Yesterday (Wednesday), journalists were given a sneak peak at the Verbum Domini exhibit at the Braccio di Carlo Magno Museum just next to St. Peter’s Basilica in St. Peter’s Square, by its director, Dr. Scott Carroll. Dr. Carroll took us through the exhibit’s many galleries pointing out some of the earliest Hebrew, Greek, and Latin texts. One highly interesting exhibit featured essentially recycled papyrus taken from ancient mummy cartonnage. Dr. Carroll explained that papyrus that had been written on was sometimes used for mummy cartonnage. Through a process of dismantling the cartonnage, they’ve been able to discover some of the earliest texts, including several which were on exhibit, including Psalms, 1 Samuel, and an undocumented work by Aristotle.
Other exhibit highlights include the first time that the Vatican has exhibited material related to the Dead Sea Scrolls, and a working replica of a Gutenberg Press. Someone dressed in period costume operated the press, handing out samples of print produced by the press. Another highlight was a manuscript purportedly written by St. Thomas more on the Eucharist, along with an indulgence that was concealed in the cover, and a sermon from St. John Fisher.
As one travels through the various galleries and periods of time they represent, one comes to a greater understanding of how the Bible is a living book, which has been translated, fought over, and protected by peoples of all cultures, languages, and nations from the earliest times until today.
“The exhibit offers a rare view of a living Bible history. It celebrates not what divides us, but what brings us together - our Holy Scriptures,” said Lamar Vest, at a reception held at the Pope Paul VI Auditorium. Vest is President of the American Bible Society, which is helping sponsor the exhibit.
Following the behind-the-scenes tour, I took some time to visit St. Peter’s Basilica. A couple of things had changed since my last visit, 17 years ago. No longer can visitors walk right up the front steps to enter the Basilica. Instead they are routed along the right side colonnade to first pass through a metal detector. I was also struck by two other things. The first was the fact that the busiest and most popular place appears to be the Tomb of Pope John Paul II, located in the St. Sebastian Chapel, just to the left of the Pieta. The chapel was filled with people sitting and kneeling in prayer before his tomb. I knelt there, offering prayers for my family and work.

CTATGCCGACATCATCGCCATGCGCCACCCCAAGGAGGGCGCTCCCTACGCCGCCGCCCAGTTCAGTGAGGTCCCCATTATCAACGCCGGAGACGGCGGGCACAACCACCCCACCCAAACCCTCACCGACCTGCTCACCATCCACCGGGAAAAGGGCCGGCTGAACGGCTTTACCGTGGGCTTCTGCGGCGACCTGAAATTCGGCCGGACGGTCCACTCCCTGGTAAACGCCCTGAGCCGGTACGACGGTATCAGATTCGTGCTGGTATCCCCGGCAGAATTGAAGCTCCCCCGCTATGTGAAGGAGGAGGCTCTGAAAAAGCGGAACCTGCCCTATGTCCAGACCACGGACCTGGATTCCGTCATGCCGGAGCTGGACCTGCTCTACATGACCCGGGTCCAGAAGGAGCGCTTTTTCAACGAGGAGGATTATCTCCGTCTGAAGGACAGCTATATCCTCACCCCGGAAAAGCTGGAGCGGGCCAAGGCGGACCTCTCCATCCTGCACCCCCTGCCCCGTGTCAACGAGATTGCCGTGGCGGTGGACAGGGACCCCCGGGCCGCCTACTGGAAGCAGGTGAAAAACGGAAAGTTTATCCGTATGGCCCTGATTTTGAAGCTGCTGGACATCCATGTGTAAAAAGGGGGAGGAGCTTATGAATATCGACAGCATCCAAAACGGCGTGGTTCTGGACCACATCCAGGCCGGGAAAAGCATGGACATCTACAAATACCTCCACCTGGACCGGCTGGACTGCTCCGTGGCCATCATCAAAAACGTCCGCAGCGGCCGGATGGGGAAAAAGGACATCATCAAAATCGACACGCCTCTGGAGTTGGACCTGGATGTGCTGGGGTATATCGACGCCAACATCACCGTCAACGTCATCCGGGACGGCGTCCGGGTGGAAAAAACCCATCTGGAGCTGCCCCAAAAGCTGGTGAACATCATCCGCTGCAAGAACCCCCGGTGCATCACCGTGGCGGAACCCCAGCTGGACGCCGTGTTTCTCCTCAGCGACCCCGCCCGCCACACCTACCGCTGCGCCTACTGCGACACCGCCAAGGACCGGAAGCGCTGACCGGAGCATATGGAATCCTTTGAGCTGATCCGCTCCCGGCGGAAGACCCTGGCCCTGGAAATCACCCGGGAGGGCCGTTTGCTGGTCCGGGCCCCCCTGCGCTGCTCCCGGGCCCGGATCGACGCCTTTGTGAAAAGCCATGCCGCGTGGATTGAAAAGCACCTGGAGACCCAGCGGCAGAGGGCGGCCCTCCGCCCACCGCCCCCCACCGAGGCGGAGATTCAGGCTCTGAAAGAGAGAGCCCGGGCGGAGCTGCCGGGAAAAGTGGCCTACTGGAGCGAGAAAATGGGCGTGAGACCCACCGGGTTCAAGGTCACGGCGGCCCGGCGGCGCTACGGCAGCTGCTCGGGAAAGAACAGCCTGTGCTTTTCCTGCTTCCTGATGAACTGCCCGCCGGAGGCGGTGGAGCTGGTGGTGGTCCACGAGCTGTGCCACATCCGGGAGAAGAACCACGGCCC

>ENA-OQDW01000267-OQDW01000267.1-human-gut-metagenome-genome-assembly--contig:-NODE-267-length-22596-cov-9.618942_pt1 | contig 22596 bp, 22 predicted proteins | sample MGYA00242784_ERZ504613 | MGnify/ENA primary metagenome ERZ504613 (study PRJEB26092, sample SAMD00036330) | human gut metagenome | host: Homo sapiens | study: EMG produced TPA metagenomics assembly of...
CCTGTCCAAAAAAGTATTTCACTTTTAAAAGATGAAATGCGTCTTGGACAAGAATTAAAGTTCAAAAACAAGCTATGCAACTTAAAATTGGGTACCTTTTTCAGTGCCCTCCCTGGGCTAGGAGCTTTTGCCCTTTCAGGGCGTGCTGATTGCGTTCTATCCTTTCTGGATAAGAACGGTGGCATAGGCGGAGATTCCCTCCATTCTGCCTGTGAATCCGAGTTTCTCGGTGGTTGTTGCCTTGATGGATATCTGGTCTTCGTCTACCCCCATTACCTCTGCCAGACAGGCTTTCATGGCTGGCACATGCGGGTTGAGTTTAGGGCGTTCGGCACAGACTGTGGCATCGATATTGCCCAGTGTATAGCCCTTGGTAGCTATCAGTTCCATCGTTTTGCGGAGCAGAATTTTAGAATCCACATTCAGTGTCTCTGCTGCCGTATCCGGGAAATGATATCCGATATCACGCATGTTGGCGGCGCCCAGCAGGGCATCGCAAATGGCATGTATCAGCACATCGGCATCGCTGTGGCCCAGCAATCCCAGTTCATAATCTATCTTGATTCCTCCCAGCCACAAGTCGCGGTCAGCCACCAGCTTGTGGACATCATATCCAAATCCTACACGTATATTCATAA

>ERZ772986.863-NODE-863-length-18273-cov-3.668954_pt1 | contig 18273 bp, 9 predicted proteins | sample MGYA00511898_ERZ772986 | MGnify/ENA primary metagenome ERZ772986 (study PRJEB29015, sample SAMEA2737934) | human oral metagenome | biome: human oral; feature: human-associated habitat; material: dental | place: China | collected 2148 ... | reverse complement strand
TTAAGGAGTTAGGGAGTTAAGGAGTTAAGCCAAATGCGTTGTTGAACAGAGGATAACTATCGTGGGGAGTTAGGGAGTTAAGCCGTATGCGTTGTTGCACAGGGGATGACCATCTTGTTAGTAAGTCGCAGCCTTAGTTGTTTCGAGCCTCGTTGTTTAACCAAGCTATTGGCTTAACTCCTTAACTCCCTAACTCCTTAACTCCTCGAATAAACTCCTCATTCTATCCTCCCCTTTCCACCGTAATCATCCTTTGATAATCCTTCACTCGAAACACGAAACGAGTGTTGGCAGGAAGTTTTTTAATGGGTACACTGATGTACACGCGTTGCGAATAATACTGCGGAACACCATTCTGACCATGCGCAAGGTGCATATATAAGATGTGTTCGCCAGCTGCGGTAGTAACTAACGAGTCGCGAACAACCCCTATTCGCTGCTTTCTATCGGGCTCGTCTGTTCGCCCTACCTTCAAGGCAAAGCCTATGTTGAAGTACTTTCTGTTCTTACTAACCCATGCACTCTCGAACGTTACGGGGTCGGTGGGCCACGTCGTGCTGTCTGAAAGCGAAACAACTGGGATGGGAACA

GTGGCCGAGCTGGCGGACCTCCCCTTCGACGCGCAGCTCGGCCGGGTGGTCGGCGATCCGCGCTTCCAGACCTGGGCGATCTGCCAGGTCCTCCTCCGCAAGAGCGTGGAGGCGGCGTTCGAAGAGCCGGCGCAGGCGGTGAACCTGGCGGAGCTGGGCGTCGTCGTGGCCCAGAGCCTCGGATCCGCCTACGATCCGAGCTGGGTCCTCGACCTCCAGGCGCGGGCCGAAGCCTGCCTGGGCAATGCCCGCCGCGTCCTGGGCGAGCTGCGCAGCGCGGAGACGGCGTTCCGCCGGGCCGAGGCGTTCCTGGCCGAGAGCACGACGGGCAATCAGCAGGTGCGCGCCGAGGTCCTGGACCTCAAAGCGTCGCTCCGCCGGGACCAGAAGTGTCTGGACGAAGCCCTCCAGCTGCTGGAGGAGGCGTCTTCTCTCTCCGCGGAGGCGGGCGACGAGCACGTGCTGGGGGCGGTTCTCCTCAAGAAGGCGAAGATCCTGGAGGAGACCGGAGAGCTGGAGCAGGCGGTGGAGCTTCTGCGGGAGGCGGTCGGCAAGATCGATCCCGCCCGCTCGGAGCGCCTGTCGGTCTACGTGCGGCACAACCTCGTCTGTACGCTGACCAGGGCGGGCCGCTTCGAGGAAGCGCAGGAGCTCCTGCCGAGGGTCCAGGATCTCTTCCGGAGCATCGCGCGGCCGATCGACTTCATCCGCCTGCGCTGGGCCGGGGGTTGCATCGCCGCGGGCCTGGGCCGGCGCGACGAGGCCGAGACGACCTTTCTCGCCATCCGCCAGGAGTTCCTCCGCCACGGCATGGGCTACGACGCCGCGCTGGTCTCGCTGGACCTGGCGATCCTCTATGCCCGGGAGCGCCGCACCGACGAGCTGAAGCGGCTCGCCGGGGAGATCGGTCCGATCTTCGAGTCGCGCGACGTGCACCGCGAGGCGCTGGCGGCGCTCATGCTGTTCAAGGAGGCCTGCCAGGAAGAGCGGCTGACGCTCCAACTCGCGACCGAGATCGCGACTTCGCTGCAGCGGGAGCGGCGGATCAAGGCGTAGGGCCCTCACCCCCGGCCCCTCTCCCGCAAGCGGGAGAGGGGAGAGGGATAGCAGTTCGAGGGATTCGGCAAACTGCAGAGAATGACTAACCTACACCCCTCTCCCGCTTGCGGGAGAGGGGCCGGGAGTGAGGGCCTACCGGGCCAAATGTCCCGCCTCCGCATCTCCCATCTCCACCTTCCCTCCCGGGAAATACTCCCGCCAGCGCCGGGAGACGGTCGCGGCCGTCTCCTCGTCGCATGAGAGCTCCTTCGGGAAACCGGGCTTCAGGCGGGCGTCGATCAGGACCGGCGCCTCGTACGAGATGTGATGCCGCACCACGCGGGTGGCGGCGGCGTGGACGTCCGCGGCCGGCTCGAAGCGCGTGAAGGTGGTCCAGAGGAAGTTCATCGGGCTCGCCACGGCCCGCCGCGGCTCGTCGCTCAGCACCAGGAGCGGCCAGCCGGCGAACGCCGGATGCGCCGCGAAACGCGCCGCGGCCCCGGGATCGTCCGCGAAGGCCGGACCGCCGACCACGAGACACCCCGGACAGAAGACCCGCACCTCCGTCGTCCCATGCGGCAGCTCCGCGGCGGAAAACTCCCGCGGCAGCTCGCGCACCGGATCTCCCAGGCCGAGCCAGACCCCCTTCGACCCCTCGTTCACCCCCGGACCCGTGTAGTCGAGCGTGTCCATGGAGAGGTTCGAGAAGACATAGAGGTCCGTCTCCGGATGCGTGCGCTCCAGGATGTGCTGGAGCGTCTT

The second thing I noticed, which I must have bypassed during my first visit, was the Eucharistic Adoration chapel. A significant number of people were taking time to pray before the Lord in that chapel as well - a chapel which was instituted by Pope John Paul II. That chapel contains the Basilica’s only painting - a painting of the Trinity. Amazingly, all of the other artwork in the Basilica are mosaics.
As often happens on such trips, a personal highlight was running into someone unexpectedly. Just after entering St. Peter’s, I walked toward Michelangelo’s Pieta. When I turned around, there was Diocese of St. Cloud seminarian Joseph Koczur leading a small group of pilgrims from California on a tour of the Basilica. I tagged along for the tour, as he described the many tombs, monuments, and the artwork. In the end we were all treated to a spectacular view of St. Peter’s from the roof of the North American College, where Joseph is residing. It was a real treat to see all of Rome from such a unique vantage point.